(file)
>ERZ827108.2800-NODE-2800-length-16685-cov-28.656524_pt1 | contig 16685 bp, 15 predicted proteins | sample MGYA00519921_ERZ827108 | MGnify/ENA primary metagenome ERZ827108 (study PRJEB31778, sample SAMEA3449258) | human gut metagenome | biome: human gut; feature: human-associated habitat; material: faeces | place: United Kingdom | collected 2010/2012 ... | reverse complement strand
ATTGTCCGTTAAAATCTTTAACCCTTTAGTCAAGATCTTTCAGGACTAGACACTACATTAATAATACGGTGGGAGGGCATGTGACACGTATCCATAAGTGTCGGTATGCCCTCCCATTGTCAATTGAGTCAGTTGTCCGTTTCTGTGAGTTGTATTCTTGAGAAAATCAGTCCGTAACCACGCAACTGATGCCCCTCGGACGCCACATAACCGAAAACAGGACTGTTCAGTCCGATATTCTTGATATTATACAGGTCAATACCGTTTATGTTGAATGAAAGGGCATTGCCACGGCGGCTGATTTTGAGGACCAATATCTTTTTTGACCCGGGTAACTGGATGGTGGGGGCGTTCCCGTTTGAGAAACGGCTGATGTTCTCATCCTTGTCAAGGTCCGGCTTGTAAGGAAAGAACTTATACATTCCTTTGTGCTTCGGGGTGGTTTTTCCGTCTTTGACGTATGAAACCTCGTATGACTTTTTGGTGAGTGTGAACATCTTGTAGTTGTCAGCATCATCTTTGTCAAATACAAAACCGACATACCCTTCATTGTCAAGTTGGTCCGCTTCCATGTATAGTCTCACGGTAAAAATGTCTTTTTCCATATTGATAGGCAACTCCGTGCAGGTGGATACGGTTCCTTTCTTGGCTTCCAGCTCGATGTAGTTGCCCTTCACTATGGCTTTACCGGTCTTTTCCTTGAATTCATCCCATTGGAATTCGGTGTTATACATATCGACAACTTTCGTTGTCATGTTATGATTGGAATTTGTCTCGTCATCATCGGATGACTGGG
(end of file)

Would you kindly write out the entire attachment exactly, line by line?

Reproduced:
>ERZ827108.2800-NODE-2800-length-16685-cov-28.656524_pt1 | contig 16685 bp, 15 predicted proteins | sample MGYA00519921_ERZ827108 | MGnify/ENA primary metagenome ERZ827108 (study PRJEB31778, sample SAMEA3449258) | human gut metagenome | biome: human gut; feature: human-associated habitat; material: faeces | place: United Kingdom | collected 2010/2012 ... | reverse complement strand
ATTGTCCGTTAAAATCTTTAACCCTTTAGTCAAGATCTTTCAGGACTAGACACTACATTAATAATACGGTGGGAGGGCATGTGACACGTATCCATAAGTGTCGGTATGCCCTCCCATTGTCAATTGAGTCAGTTGTCCGTTTCTGTGAGTTGTATTCTTGAGAAAATCAGTCCGTAACCACGCAACTGATGCCCCTCGGACGCCACATAACCGAAAACAGGACTGTTCAGTCCGATATTCTTGATATTATACAGGTCAATACCGTTTATGTTGAATGAAAGGGCATTGCCACGGCGGCTGATTTTGAGGACCAATATCTTTTTTGACCCGGGTAACTGGATGGTGGGGGCGTTCCCGTTTGAGAAACGGCTGATGTTCTCATCCTTGTCAAGGTCCGGCTTGTAAGGAAAGAACTTATACATTCCTTTGTGCTTCGGGGTGGTTTTTCCGTCTTTGACGTATGAAACCTCGTATGACTTTTTGGTGAGTGTGAACATCTTGTAGTTGTCAGCATCATCTTTGTCAAATACAAAACCGACATACCCTTCATTGTCAAGTTGGTCCGCTTCCATGTATAGTCTCACGGTAAAAATGTCTTTTTCCATATTGATAGGCAACTCCGTGCAGGTGGATACGGTTCCTTTCTTGGCTTCCAGCTCGATGTAGTTGCCCTTCACTATGGCTTTACCGGTCTTTTCCTTGAATTCATCCCATTGGAATTCGGTGTTATACATATCGACAACTTTCGTTGTCATGTTATGATTGGAATTTGTCTCGTCATCATCGGATGACTGGG